We’ve covered the topic of individual identity and how important to familiarise ourselves with our behavioral style. In addition to that, there is a concept of group identity and group purpose that is worth looking into.

You see, not only do individuals have an identity, groups and businesses have an identity as well. The team identity might revolve around the leader and who’s been brought up to the team, but it also can revolve around the product or service the business offers.

Although the world is moving towards a direction where it is less product-driven and more human-centered. So the business’s identity is drawn from its people.

It’s even reflected in today’s marketing efforts. The Marketing campaigns that get the most traction are the ones that address the human factor of the business and discuss founders and team members as opposed to just product and value delivered.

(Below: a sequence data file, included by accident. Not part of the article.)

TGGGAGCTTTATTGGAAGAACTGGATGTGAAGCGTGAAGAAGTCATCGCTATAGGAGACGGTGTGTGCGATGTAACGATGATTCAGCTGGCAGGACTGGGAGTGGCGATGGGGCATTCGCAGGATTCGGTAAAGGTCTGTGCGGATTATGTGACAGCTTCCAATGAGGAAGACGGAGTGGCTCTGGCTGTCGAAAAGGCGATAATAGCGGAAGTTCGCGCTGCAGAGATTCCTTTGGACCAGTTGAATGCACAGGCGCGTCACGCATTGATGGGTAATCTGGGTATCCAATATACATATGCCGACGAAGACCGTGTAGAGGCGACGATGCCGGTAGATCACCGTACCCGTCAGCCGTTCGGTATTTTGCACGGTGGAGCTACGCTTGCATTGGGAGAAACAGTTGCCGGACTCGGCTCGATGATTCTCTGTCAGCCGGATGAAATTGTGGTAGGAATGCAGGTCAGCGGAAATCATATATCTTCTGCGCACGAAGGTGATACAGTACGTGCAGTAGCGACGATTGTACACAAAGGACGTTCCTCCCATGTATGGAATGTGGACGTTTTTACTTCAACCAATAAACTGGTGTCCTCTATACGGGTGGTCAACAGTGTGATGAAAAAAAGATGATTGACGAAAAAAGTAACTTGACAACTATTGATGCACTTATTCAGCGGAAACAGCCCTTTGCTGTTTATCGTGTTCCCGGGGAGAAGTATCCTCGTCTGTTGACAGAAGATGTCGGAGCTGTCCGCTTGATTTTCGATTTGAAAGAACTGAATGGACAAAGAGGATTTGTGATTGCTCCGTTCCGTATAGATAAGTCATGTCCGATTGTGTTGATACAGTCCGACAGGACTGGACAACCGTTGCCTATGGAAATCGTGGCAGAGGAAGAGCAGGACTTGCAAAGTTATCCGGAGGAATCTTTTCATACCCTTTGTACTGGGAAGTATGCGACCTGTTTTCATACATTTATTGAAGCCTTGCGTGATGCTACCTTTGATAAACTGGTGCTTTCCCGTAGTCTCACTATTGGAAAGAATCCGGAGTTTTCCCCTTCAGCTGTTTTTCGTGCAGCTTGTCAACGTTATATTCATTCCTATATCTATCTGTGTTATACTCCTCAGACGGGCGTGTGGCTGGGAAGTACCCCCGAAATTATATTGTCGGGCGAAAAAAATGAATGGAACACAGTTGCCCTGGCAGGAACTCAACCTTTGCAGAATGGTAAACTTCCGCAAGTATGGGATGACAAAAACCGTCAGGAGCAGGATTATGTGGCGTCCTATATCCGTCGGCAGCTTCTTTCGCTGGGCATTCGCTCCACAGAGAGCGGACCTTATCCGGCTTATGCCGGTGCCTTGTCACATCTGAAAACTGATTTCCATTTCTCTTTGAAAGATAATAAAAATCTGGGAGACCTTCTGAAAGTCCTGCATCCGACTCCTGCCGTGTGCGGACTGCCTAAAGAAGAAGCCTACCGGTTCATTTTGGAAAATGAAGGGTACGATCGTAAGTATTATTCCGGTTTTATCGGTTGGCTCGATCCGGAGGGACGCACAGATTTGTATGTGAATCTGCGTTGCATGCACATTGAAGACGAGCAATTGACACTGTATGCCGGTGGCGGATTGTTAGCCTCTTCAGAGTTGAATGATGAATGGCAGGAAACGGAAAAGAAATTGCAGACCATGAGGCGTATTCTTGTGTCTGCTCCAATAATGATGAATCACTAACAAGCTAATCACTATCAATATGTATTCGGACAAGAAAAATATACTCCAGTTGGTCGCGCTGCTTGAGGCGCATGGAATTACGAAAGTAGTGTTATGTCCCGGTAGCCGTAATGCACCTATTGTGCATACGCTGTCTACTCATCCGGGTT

Final Thoughts

We’ve said it before and we will say it again. It is all about human behavior and identity. Your team, no matter the type of business that you run, has got to embrace its identity and be clear on its purpose. It is less about the bottom line and the results and more about clarity of purpose.

You see when you’re truly living your identity and your purpose the money will follow. The pursuit of money by itself may not be as fulfilling as you may think. It actually tends to be the one approach that destroys wealth instead of preserving it.

Unlocking the Power of DNA Behavior

Over the past few months, Hugh Massie sat down with some of the most influential consultants and entrepreneurs in the financial and behavioral space. What do they all have in common? They’ve been exposed to DNA behavioral’s insights and unlocked its power to move their businesses forward.

When Kenyatta Turner from Freedom Empire Consulting took the Business DNA assessment a few years ago, she had already been on the growth and personal development path. The DNA Behavior assessment brought her not only clarity but the validation that it was time to step away from a career path that no longer served her long-term goals and embrace her true passion.